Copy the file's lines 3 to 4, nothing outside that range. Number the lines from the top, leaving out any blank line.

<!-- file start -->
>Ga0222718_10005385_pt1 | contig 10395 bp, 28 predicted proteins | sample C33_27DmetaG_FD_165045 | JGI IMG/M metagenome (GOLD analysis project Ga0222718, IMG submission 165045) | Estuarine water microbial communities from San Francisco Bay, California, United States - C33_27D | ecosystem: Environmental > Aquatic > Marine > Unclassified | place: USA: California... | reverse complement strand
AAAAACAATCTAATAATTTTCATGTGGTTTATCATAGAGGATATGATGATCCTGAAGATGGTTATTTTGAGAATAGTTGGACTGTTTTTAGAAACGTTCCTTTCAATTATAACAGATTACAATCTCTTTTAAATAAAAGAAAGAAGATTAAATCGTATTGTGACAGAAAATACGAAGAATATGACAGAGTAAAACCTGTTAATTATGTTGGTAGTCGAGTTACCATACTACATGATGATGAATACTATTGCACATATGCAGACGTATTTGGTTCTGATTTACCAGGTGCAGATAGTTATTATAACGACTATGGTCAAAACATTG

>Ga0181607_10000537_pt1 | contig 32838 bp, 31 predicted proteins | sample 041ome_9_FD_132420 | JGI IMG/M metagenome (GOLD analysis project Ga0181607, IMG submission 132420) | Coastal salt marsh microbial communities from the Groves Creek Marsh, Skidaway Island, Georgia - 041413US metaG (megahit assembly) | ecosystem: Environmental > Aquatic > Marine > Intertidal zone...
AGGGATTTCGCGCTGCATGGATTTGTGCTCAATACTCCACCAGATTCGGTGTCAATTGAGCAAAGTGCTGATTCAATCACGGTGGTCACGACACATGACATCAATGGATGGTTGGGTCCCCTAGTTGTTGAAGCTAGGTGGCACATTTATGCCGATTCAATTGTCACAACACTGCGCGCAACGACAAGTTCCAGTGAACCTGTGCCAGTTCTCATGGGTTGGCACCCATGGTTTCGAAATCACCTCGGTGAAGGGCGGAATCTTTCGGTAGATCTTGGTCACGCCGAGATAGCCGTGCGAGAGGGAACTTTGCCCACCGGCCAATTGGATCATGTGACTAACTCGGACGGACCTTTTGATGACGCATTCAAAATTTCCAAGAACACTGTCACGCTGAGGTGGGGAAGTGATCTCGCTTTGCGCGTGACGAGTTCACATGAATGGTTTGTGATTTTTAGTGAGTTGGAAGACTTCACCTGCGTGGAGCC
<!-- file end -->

>Ga0181607_10000537_pt1 | contig 32838 bp, 31 predicted proteins | sample 041ome_9_FD_132420 | JGI IMG/M metagenome (GOLD analysis project Ga0181607, IMG submission 132420) | Coastal salt marsh microbial communities from the Groves Creek Marsh, Skidaway Island, Georgia - 041413US metaG (megahit assembly) | ecosystem: Environmental > Aquatic > Marine > Intertidal zone...
AGGGATTTCGCGCTGCATGGATTTGTGCTCAATACTCCACCAGATTCGGTGTCAATTGAGCAAAGTGCTGATTCAATCACGGTGGTCACGACACATGACATCAATGGATGGTTGGGTCCCCTAGTTGTTGAAGCTAGGTGGCACATTTATGCCGATTCAATTGTCACAACACTGCGCGCAACGACAAGTTCCAGTGAACCTGTGCCAGTTCTCATGGGTTGGCACCCATGGTTTCGAAATCACCTCGGTGAAGGGCGGAATCTTTCGGTAGATCTTGGTCACGCCGAGATAGCCGTGCGAGAGGGAACTTTGCCCACCGGCCAATTGGATCATGTGACTAACTCGGACGGACCTTTTGATGACGCATTCAAAATTTCCAAGAACACTGTCACGCTGAGGTGGGGAAGTGATCTCGCTTTGCGCGTGACGAGTTCACATGAATGGTTTGTGATTTTTAGTGAGTTGGAAGACTTCACCTGCGTGGAGCC